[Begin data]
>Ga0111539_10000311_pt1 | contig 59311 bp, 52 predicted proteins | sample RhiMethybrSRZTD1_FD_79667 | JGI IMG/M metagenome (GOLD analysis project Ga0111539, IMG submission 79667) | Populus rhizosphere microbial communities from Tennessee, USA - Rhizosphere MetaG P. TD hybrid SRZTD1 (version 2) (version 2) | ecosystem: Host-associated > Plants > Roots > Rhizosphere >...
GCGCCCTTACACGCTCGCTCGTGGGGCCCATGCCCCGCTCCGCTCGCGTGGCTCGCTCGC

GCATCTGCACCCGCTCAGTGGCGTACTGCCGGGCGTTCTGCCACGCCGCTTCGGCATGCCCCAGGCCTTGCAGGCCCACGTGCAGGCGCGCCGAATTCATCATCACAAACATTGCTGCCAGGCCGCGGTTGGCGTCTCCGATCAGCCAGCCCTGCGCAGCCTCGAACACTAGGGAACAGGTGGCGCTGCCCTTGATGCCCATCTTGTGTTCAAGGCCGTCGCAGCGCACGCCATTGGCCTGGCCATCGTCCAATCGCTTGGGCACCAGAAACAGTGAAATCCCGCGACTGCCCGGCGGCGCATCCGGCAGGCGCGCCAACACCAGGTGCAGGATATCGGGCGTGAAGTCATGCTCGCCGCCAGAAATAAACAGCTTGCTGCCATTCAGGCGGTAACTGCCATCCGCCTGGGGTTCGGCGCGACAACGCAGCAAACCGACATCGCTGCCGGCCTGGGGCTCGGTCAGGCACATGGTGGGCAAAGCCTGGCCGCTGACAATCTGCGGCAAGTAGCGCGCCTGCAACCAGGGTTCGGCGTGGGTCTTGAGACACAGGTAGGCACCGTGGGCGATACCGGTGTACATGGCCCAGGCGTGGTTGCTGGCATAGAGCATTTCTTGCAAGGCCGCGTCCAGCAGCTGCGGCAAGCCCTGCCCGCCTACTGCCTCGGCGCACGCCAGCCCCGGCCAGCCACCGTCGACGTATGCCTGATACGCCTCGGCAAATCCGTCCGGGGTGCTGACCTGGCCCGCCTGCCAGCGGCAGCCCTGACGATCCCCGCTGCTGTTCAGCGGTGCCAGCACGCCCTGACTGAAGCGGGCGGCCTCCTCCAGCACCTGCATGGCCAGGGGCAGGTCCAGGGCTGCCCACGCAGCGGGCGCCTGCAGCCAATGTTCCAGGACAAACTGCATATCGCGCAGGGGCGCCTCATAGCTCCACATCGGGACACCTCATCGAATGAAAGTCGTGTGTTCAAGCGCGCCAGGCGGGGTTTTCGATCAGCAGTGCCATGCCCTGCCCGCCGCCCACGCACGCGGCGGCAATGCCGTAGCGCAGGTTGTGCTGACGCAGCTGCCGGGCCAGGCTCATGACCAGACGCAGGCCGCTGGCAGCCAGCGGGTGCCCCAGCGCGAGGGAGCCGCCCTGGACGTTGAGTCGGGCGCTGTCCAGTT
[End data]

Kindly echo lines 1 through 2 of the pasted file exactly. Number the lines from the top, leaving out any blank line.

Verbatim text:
>Ga0111539_10000311_pt1 | contig 59311 bp, 52 predicted proteins | sample RhiMethybrSRZTD1_FD_79667 | JGI IMG/M metagenome (GOLD analysis project Ga0111539, IMG submission 79667) | Populus rhizosphere microbial communities from Tennessee, USA - Rhizosphere MetaG P. TD hybrid SRZTD1 (version 2) (version 2) | ecosystem: Host-associated > Plants > Roots > Rhizosphere >...
GCGCCCTTACACGCTCGCTCGTGGGGCCCATGCCCCGCTCCGCTCGCGTGGCTCGCTCGC